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Pinks and oranges, delicacy and restraint

Hello again, painters.

Well, it certainly has been some week. But as promised, another newsletter is arriving right on time. I’m going to start out this year by sharing the work of Vivian Springford, an artist whose work has recently been featured in a show at Almine Rech Gallery in NYC.

Vivian Springford (1913 - 2003) created the kind of expansive, colorful work that should be mentioned in the same breath as her more famous abstract contemporaries, like Morris Louis and Helen Frankenthaler. And indeed, during her time she did catch the eye of several prominent New York art critics, but despite that, knowledge of her work faded from public memory.

“My painting is my own small plot of energy, in terms of color and movement, in the universal whole.”

Luckily, her work was discovered by a social worker tasked with assisting Springford in her old age. A storage unit full of her canvases was brought to the attention of a NYC gallerist, and Springford’s work once again received the attention it merits. Springford’s contributions to the development of abstract art and color field painting has been acknowledged in this survey of abstract painting published by the Denver Art Museum.

Like most Color Field artists, Springford wouldn’t apply color using the brush. Rather, she relied on pouring her pigments across the canvas. The process of pouring the colors on and allowing them to dry before layering on more pools of color produced fascinating visual effects that would be difficult to predict ahead of time. Working in this method requires the artist to surrender their control over the painting, but allows for opportunities to be surprised and delighted by the way the paints intermingle.

Springford would allow her colors to sit and collect on the canvas, eventually drying and forming a ring around the outer limits of the puddle. The hard lines formed by the dried pigment are at odds with the soft transitions of colors across the ground of her paintings. These lines ask the eye to follow their circumference around the painting, and also hint at an inability to constrain within boundaries. There is a conflict happening between the lines, which seem to burn away at the edges, and the fields of color, which creates for an engaging series of paintings.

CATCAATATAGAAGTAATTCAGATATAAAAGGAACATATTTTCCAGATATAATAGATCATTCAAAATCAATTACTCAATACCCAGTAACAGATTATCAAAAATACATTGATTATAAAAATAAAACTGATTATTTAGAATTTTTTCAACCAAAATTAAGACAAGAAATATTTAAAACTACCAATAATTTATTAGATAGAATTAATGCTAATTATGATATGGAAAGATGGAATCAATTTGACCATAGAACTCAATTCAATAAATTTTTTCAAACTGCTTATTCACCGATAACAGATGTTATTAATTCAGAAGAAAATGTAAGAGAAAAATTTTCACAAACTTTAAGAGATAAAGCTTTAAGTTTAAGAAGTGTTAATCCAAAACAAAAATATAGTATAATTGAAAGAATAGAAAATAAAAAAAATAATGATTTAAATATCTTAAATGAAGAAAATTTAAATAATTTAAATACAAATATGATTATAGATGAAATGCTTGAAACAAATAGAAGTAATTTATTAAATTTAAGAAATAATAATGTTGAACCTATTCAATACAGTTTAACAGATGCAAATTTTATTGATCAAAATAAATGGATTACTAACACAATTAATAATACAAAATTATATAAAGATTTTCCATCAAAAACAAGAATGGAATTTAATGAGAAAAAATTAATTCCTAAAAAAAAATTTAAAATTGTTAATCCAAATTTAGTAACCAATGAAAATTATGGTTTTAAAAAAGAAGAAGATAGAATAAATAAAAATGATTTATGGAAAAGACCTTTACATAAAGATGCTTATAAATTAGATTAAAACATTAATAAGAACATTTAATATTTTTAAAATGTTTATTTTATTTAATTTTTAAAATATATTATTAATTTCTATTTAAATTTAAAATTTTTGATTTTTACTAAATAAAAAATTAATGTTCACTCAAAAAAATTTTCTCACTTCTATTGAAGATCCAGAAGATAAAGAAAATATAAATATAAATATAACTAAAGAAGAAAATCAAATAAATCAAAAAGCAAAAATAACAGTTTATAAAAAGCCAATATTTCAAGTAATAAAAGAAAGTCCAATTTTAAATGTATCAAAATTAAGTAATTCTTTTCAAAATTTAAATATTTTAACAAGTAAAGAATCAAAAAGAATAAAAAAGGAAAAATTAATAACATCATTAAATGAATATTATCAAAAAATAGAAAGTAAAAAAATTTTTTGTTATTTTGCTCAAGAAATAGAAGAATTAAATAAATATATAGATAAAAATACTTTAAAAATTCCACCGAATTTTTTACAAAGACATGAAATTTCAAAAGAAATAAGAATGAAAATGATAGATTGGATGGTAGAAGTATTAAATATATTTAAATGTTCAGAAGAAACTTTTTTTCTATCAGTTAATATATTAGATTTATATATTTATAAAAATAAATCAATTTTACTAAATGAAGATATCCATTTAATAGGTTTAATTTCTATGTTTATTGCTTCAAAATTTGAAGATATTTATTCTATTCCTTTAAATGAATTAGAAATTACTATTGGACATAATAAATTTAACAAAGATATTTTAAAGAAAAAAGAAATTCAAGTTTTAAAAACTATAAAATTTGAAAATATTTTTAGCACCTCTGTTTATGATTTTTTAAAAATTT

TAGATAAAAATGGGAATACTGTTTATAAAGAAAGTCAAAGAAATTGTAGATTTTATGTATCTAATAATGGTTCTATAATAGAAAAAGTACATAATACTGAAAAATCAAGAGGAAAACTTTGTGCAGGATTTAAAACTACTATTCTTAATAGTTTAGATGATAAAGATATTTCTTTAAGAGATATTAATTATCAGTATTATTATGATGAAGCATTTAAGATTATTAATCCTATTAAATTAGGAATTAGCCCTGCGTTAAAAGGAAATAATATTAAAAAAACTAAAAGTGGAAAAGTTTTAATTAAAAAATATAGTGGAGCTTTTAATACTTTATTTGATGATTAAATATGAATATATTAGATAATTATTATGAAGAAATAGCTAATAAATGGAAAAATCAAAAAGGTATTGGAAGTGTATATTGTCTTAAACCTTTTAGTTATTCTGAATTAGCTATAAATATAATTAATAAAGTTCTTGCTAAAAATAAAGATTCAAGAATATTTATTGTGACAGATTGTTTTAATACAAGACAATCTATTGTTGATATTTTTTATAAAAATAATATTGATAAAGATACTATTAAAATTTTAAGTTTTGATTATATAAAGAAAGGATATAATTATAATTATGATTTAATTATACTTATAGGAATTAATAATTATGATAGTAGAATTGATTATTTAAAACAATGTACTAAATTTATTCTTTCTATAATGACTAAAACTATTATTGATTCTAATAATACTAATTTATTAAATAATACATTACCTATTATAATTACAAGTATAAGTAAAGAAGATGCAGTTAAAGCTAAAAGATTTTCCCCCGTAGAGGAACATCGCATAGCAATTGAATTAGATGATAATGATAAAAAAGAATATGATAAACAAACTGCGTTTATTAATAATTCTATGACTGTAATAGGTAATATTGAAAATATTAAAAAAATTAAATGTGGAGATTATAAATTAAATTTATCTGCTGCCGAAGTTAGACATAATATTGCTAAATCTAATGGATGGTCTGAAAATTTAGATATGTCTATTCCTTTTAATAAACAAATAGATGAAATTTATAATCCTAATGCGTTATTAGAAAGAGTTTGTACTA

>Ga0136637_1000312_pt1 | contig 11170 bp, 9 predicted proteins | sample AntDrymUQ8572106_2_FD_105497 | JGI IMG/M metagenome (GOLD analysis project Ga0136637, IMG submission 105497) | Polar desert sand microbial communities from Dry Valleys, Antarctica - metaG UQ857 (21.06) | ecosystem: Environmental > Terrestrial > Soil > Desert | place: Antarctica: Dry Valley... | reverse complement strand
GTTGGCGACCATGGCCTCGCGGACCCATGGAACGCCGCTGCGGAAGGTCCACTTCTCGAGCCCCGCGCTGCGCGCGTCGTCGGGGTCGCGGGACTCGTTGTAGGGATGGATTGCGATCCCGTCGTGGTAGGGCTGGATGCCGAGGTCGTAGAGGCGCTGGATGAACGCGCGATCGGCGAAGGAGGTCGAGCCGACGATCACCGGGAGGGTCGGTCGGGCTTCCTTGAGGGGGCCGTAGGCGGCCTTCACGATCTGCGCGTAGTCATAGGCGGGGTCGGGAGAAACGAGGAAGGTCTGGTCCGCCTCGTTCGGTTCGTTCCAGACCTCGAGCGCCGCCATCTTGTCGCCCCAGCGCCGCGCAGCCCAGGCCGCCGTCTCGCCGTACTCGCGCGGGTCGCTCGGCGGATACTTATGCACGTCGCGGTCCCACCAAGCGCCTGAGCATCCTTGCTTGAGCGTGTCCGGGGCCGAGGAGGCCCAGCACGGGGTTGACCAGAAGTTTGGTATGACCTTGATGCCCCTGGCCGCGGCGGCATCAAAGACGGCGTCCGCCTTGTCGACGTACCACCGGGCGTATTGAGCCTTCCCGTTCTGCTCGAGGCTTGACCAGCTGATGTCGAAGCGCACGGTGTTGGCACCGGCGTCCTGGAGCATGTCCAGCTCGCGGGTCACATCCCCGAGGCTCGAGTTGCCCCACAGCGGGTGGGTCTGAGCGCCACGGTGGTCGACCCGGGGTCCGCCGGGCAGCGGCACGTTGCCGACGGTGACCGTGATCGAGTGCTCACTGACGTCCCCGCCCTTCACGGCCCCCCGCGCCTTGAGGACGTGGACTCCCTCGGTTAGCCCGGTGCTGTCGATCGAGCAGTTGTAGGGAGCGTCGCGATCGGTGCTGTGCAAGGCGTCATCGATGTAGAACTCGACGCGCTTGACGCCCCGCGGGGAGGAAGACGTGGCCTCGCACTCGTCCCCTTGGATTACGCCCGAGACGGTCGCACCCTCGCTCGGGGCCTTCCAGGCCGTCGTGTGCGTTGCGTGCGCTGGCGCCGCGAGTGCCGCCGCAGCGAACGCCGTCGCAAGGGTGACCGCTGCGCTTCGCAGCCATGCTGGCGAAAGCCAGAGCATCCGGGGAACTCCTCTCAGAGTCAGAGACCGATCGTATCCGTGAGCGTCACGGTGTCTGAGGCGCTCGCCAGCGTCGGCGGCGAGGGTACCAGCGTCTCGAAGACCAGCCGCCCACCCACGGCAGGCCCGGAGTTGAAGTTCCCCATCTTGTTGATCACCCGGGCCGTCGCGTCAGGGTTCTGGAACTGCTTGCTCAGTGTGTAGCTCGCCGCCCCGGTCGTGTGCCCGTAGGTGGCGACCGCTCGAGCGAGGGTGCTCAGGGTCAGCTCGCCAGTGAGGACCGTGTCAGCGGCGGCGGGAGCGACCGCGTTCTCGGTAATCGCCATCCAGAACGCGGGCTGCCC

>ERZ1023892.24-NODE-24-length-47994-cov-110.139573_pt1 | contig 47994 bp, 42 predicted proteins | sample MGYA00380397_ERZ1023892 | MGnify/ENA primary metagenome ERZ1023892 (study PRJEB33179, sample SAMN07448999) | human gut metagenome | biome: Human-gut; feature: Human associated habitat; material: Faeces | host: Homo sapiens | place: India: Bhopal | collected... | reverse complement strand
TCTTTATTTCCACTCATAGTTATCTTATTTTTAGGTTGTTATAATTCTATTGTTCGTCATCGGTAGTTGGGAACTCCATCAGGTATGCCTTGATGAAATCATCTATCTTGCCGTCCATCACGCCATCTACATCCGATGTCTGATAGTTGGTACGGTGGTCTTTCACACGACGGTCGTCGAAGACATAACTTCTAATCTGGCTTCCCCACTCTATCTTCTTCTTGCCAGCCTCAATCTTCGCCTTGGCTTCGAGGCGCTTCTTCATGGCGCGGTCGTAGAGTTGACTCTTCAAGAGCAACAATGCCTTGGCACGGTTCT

“The expansive center of the universe, of the stars, and of nature is my constant challenge in abstract terms.”

Springford’s paintings, with their circles within circles, can evoke the feeling of staring into a portal or a hole, but they can also suggest an eye peering back at the viewer. Even more suggestions still can be found within this review of the Springford show, written by Barbara MacAdam. If you’re curious to read more about Springford’s work, check out that link, and also visit the Almine Rech Gallery here to see more images.

New Classes Begin Next Week!

Remember, painters! Next Tuesday, on the 19th, online classes start up again. There are two on offer this time and you can hit the pink button below to read about what they are.

Online classes are a fun way to kickstart your creativity for the new year. You’ll get lots of assignments, exercises, and ideas about what to paint and how. If you’ve never tried your hand at abstract painting before, I’ll be there to help you every step of the way.

🖌️ Click here to sign up! 🖌️

See you next time, and happy painting
(° ͜ʖ͡°)

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